First, a brief word of apology to Jefferson Morley, whose excellent and meticulously researched book, Our Man in Mexico: Winston Scott and the Hidden History of the CIA was first mentioned here almost exactly one year ago, with the promise of a review to come…like so many other worthy projects, the review ended up on the back burner (the saltmine beckons and is unusually active at present), but it has not been forgotten. In the meantime, Machetera will say this: the book is terrific – engagingly written, carefully corroborated, it is a must-read for anyone curious about the CIA’s long reach in Mexico, particularly during the period in the fall of 1963 when the CIA did and then didn’t know about Lee Harvey Oswald’s visit to Mexico City in his failed search for a Cuban visa. So get the book, now.
Second, José Pertierra has just published an exclusive interview with Morley at Cubadebate. Continue reading
Posted in Cuba, English translations, Guatemala, Mexico, propaganda, Terrorism
Tagged alberto muller, brothers to the rescue, canf, david phillips, dre, enrique "harry" ruiz-williams, ernesto travieso, fidel castro, george joannides, howard hunt, jacobo arbenz, jefferson morley, jmwave, john f. kennedy, jose basulto, juan manual salvat, kennedy assassination, lee harvey oswald, librería universal, national security, psyops, robert f. kennedy, terrorism against Cuba, winston scott
This interview with Adriana Pérez, wife of Gerardo Hernández, one of the Cuban Five, is almost three years old, yet it has never been translated into English until now. It is a critically important interview for understanding exactly how the U.S. government has engaged in extraordinary punishment tactics beyond the absurdly harsh sentences meted out to the Five in 2001. It is also important for understanding how their punishment has been extended to their families, for the crime of solidarity with one another. Finally, it is a remarkable expression of that very solidarity.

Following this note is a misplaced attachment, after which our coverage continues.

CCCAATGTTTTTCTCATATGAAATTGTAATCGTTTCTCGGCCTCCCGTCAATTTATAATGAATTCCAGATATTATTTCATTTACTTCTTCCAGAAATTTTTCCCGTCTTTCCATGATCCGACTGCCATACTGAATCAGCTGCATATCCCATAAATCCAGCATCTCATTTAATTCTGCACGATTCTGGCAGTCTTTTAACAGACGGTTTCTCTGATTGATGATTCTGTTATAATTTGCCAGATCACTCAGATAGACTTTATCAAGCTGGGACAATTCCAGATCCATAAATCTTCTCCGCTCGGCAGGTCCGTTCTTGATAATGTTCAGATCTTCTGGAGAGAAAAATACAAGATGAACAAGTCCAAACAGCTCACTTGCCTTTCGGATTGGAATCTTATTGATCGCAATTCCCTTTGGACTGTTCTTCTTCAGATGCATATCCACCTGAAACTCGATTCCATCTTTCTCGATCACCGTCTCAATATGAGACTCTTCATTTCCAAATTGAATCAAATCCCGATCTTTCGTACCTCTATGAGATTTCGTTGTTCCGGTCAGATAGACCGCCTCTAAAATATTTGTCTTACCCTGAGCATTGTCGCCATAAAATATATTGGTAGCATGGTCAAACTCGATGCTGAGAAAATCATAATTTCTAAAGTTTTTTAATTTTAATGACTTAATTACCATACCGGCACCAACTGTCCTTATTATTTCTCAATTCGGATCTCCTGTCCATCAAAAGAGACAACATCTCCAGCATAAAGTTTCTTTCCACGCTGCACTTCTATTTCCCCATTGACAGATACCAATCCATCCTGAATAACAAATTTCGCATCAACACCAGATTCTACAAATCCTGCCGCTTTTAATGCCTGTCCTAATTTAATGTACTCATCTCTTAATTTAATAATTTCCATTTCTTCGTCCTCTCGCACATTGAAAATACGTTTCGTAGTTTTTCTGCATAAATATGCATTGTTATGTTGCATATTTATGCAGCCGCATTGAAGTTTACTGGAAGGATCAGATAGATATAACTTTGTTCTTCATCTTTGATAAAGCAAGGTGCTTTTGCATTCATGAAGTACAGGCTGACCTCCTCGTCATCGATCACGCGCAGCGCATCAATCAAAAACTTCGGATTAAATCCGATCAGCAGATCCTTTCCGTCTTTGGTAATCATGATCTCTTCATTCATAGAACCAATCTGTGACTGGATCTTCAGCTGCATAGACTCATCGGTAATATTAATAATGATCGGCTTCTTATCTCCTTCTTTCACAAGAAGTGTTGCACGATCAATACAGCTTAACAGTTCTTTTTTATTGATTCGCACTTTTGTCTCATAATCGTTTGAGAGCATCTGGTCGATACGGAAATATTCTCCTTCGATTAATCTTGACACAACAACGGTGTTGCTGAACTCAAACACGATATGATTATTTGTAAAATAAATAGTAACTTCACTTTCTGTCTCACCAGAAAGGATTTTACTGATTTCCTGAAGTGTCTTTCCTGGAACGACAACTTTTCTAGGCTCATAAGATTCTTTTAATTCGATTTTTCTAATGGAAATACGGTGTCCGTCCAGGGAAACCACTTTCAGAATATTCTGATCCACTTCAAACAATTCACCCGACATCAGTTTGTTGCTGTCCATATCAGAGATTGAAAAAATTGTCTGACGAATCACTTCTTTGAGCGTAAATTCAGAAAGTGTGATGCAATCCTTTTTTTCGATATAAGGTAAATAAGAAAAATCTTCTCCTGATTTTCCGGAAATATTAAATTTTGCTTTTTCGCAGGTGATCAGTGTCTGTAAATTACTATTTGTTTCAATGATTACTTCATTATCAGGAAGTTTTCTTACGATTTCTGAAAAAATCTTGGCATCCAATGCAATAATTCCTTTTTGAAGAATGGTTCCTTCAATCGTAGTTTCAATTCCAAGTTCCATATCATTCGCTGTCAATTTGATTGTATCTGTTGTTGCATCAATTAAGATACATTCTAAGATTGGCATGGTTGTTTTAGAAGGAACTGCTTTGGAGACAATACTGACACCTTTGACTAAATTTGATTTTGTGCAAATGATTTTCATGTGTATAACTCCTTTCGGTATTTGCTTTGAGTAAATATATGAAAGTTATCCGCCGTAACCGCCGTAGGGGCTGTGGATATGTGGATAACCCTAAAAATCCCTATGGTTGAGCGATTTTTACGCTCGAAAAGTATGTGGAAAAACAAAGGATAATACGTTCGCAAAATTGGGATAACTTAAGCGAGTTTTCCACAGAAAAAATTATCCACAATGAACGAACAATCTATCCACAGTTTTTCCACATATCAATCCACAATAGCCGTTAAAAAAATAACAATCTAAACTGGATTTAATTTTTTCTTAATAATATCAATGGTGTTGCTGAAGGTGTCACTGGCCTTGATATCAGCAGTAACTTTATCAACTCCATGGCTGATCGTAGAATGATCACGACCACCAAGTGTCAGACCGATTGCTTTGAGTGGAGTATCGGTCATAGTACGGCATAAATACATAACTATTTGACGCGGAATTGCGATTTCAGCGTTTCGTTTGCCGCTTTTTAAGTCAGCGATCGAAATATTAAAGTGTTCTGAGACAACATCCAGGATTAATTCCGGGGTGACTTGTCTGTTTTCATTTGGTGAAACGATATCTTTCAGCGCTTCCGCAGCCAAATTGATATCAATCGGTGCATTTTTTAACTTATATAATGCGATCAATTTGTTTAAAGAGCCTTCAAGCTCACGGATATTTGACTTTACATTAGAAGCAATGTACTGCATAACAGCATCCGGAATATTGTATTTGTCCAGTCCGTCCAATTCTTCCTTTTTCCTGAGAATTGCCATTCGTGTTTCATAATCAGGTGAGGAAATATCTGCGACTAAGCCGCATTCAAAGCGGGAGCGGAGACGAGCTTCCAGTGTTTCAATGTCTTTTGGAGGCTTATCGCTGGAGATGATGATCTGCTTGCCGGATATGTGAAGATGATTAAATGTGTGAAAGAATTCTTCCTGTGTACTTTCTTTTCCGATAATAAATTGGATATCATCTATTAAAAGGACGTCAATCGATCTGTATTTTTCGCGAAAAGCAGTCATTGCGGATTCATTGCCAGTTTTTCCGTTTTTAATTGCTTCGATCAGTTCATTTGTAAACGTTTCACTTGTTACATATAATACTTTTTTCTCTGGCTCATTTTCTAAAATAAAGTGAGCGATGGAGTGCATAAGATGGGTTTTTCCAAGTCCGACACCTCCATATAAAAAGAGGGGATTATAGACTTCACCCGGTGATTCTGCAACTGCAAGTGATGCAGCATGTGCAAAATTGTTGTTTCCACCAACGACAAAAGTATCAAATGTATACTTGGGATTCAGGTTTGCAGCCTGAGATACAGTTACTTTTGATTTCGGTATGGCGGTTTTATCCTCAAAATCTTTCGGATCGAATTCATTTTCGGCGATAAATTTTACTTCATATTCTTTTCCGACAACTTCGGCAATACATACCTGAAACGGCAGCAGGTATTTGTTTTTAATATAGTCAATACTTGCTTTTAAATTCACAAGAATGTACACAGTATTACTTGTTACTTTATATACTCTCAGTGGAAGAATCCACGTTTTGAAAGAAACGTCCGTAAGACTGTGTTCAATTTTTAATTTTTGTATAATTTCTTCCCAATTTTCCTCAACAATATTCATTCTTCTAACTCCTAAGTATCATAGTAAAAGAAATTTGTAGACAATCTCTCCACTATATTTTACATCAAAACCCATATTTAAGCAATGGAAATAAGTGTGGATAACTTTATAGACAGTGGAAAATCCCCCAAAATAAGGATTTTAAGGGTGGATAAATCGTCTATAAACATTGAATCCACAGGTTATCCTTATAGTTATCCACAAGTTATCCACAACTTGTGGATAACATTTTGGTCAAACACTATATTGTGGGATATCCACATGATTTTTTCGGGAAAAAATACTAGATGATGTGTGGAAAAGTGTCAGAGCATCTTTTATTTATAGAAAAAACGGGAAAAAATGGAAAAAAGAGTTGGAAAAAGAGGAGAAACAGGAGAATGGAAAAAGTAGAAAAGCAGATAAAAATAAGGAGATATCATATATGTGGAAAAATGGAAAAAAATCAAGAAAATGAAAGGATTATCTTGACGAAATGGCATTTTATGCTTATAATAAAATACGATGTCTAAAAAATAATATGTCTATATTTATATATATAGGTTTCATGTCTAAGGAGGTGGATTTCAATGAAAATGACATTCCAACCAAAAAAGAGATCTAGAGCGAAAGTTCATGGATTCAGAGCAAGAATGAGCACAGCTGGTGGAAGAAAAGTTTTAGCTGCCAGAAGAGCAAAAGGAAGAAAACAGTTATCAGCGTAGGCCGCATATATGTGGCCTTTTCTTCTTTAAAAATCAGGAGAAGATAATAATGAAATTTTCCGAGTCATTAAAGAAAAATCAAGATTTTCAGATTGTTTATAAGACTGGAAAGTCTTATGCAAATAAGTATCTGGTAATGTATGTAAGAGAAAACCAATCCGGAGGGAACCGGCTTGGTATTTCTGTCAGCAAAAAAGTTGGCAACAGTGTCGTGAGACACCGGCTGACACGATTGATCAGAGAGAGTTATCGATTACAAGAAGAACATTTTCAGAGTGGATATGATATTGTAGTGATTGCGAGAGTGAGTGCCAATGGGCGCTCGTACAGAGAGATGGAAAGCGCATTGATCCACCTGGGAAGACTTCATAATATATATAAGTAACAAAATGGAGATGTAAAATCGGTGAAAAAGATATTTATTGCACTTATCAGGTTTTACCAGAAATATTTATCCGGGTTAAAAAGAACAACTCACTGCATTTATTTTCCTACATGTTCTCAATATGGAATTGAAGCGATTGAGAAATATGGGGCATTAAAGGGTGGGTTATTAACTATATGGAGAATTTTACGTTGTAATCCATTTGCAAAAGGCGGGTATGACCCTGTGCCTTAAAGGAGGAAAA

Adriana Pérez: “Cuba delivered information to the FBI about terrorist organizations and the United States arrested the five who’d obtained it.”
Saturday, October 21, 2006
Julio Castro & Javier Parra for laRepública.es
Translation by Machetera
On September 12, 1998, five Cuban citizens were arrested in the United States. It was said that they were spies, terrorists at the service of the Cuban government; that they were infiltrators who were working against U.S. national security. They were blamed for a series of crimes that later were proven to have no legal basis whatsoever, not even remotely connected to the real story, which was that they were trying to prevent the terrorist actions of various anti-revolutionary groups in Miami, obtaining information that Cuban security later passed to U.S. FBI agents in order to prevent the possible disasters which might be caused by these violent groups. The five are: Gerardo Hernandez Nordelo, Ramón Labañino Salazar, René González Sehwerert, Antonio Guerrero Rodríguez and Fernando González Llort. This has come to be known internationally as the case of the Cuban Five. Continue reading
A story filed by Associated Press journalist Anita Snow last Tuesday, April 21, included the following sentences: “Obama could suffer serious political fallout if he agreed to swap the so-called Cuban Five — communist agents who were convicted of espionage in Miami in 2001. The ringleader was implicated in the death of four exiles killed when Cuban military fighters shot their planes down off the island’s coast in 1996.”
In a reflection published soon afterwards, Fidel wrote, “Isn’t that…an indirect threat to the president of the United States?”
Indeed it is a curious comment, detached from any person interviewed in the story, and therefore presumably Snow’s original creation. Nevertheless, the fallout Obama might expect to encounter through such a swap would likely rest with the minority of Cuban exiles in Miami who never voted for him in the first place. He won Florida without, or despite, them, and most U.S. citizens outside of Miami have little memory of the February 24, 1996 shootdown and less still of the Miami trial of five Cubans, five years later, where the U.S. Government, the families of the downed pilots and Cuban exiles with a long history of terrorist action against Cuba joined in a simmering fury in search of a victim.
Ultimately they found five victims, but their rage was focused on one in particular: the one Snow pejoratively calls the “ringleader,” Gerardo Hernandez. Continue reading